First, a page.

There’s a reason why this novel was shortlisted for the Bloody Scotland Scottish Crime Debut of the Year​. A few reasons, really. It hits on just about every classic Scottish mystery element readers know and love. Burke and Hare, a chase across the Highlands, a murder at a remote lighthouse, a disreputable English bureaucrat, ghost ships, and early modern medicine.

Doctor Mungo Lyon is a surgeon of some promise until his teacher and mentor Robert Knox colludes with the infamous Burke and Hare. Though many looked the other way at the unseemly process of bodysnatching for medical purposes, Burke and Hare went a step too far in procuring fresh bodies. Lyon, by association, is forced to give up his career – which makes him the perfect (desperate) candidate for a special off-the-books mission.

He is recruited by a customs officer and a Scottish Lord to investigate a ghost ship that crashes on the coast, manned entirely by deceased yellow fever victims and the possibly related murder of a lighthouse keeper nearby. And there are any number of factions who want him to fail on this mission.

Lyon sets off across the country via canal barge, horseback, and foot in a cat-and-mouse chase reminiscent of John Buchan’s The 39 Steps. 

I emerged through the foliage into a barley field and following its edge downhill came to a path which led south a few miles. Then, spying another path, I struck out along that, my feet slipping in mud from time to time but otherwise no different from the country lanes of my youth. … Resting against a tree I began to despair at the thought of the hours till dawn, certain in the knowledge that my pursuers would be close on my heels, their determination to capture me only in creased by the death I’d almost certainly inflicted on one of their own. That thought spurred me on as I forced my way through heather, bracken and scrub. ~ Loc. 411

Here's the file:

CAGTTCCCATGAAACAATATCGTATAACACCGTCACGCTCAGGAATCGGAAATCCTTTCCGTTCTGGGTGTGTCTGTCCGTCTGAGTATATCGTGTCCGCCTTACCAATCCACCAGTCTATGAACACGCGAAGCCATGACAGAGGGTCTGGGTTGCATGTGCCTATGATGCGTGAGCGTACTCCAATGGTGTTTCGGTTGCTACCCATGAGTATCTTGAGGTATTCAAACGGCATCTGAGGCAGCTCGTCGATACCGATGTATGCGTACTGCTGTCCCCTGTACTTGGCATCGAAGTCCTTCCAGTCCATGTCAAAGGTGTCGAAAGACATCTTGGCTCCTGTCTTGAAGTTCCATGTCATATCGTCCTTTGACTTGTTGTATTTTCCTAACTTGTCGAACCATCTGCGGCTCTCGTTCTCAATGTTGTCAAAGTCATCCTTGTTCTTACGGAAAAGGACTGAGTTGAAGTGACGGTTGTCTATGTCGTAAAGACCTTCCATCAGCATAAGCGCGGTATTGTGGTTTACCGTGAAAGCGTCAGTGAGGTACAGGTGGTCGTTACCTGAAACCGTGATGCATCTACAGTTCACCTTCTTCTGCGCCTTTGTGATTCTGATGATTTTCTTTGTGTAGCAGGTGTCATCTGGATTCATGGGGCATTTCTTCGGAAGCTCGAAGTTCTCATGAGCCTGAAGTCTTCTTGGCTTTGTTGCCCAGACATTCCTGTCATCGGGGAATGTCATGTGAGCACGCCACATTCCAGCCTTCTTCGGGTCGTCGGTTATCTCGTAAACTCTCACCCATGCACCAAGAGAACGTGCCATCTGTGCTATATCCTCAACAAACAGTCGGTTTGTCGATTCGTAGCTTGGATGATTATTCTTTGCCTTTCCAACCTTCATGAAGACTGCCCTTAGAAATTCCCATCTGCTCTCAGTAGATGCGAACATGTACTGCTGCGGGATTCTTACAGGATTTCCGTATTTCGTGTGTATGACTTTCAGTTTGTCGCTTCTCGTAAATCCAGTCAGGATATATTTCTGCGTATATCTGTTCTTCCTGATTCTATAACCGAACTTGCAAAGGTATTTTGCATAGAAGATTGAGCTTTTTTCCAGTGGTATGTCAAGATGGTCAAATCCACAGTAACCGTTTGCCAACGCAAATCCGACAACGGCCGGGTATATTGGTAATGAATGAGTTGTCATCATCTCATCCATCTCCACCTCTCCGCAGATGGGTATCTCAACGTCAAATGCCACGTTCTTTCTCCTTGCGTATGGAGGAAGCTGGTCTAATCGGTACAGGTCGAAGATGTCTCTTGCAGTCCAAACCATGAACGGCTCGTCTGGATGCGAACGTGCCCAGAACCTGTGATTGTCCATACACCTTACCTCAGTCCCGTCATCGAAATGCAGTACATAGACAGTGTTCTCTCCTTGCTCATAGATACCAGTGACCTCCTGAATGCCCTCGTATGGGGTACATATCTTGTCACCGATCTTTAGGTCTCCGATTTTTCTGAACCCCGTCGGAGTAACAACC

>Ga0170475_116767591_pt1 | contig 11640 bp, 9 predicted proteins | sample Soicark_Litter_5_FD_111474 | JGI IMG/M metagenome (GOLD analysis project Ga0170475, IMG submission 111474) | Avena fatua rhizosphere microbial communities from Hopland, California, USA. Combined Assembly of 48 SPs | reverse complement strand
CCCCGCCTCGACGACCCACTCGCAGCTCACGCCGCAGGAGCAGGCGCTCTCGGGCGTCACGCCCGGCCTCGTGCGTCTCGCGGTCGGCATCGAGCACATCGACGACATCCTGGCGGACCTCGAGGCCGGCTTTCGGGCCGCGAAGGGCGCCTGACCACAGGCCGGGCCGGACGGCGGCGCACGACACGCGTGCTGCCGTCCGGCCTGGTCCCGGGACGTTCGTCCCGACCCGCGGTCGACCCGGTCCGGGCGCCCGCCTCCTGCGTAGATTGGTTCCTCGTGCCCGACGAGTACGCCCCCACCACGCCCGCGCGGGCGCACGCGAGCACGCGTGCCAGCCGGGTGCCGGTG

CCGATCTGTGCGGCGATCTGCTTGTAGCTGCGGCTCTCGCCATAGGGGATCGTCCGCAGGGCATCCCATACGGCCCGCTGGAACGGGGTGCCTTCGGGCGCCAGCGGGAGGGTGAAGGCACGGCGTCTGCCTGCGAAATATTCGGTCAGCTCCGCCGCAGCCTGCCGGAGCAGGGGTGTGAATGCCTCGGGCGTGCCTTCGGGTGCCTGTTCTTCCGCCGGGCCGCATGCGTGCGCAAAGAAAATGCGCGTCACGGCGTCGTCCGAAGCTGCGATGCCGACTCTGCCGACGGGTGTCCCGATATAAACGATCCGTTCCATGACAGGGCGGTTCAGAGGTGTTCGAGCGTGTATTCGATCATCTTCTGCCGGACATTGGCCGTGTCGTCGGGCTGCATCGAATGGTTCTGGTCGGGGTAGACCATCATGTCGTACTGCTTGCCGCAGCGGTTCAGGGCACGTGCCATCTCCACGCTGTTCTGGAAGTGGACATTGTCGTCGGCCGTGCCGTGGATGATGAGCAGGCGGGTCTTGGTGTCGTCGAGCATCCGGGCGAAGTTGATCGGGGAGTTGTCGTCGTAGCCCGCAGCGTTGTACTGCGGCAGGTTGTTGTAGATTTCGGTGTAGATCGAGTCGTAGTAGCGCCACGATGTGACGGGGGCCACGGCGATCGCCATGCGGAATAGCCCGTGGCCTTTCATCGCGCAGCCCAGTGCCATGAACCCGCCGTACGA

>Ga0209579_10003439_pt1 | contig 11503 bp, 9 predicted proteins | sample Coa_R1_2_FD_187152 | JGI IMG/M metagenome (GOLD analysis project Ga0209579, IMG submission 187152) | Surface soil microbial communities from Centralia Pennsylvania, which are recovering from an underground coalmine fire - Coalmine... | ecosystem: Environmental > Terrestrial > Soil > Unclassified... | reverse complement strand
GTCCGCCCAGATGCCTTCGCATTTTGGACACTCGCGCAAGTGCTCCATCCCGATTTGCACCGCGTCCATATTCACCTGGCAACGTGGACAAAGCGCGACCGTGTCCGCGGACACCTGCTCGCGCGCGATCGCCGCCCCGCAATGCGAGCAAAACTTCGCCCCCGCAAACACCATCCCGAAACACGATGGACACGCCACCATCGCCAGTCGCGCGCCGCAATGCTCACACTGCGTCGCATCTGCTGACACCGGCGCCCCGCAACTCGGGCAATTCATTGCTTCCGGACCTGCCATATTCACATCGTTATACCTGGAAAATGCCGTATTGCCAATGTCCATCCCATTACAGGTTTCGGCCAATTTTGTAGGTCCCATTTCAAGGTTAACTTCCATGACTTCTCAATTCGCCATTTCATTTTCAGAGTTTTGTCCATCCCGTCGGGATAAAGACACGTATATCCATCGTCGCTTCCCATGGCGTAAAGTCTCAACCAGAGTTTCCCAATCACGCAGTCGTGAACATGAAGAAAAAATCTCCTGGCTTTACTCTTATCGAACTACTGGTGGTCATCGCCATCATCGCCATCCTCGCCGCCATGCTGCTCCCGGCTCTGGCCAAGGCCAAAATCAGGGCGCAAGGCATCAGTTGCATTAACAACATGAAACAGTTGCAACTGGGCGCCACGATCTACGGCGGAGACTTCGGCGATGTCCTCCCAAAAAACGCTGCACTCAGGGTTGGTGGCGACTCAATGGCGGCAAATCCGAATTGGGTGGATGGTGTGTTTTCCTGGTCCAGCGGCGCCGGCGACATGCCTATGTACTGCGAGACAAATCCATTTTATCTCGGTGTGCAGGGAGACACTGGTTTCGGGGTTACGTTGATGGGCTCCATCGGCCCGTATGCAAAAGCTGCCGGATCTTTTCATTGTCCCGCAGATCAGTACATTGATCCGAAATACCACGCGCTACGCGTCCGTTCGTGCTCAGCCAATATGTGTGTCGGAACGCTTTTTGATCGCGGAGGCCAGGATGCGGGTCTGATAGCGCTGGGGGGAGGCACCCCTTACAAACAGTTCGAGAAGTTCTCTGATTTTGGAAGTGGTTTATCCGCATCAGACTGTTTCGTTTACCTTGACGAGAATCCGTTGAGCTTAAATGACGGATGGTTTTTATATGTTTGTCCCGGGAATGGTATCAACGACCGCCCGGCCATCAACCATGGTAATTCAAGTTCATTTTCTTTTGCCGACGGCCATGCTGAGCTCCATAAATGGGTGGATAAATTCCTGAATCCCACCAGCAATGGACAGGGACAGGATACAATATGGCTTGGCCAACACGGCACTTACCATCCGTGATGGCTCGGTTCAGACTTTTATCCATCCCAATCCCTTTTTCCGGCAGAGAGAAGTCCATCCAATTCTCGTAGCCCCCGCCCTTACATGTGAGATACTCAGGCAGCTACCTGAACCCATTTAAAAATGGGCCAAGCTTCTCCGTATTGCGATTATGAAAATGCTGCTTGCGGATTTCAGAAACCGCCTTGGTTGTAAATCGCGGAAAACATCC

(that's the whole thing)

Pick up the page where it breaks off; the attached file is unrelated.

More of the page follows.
The locations go on to include whisky distilleries, manor houses, smugglers’ caves, and even a transatlantic crossing to the Caribbean.

The Crown Agent is a rollicking adventure novel. It moves quickly, like any escapade should, with plenty of villains, henchmen, and compelling-enough hero. And just for fun, Hare himself makes occasional appearances along the way.

Smuggler’s Cave, F. Danby, 1858


The moon gleamed in a star bright sky, and nothing stirred save a fox scampering across our path as we hurried towards the harbour. Hare was cautious, keeping to the shadows and stopping at every corner to listen for anyone on the road, but not a soul did we encounter. … Long and low, it was a strange building from a different time, forgotten and left to stand when all about had been demolished to make way for the modern age. ~ Loc. 2168

My rating: [icon name="star" class="" unprefixed_class=""][icon name="star" class="" unprefixed_class=""][icon name="star" class="" unprefixed_class=""][icon name="star" class="" unprefixed_class=""][icon name="star-o" class="" unprefixed_class=""]

Read via NetGalley. My thanks to Sandstone Press for the review copy.

Publisher: Sandstone Press
Language: English
Hardcover: 228 pages
ISBN-10: 1912240769
ISBN-13: 978-1912240760

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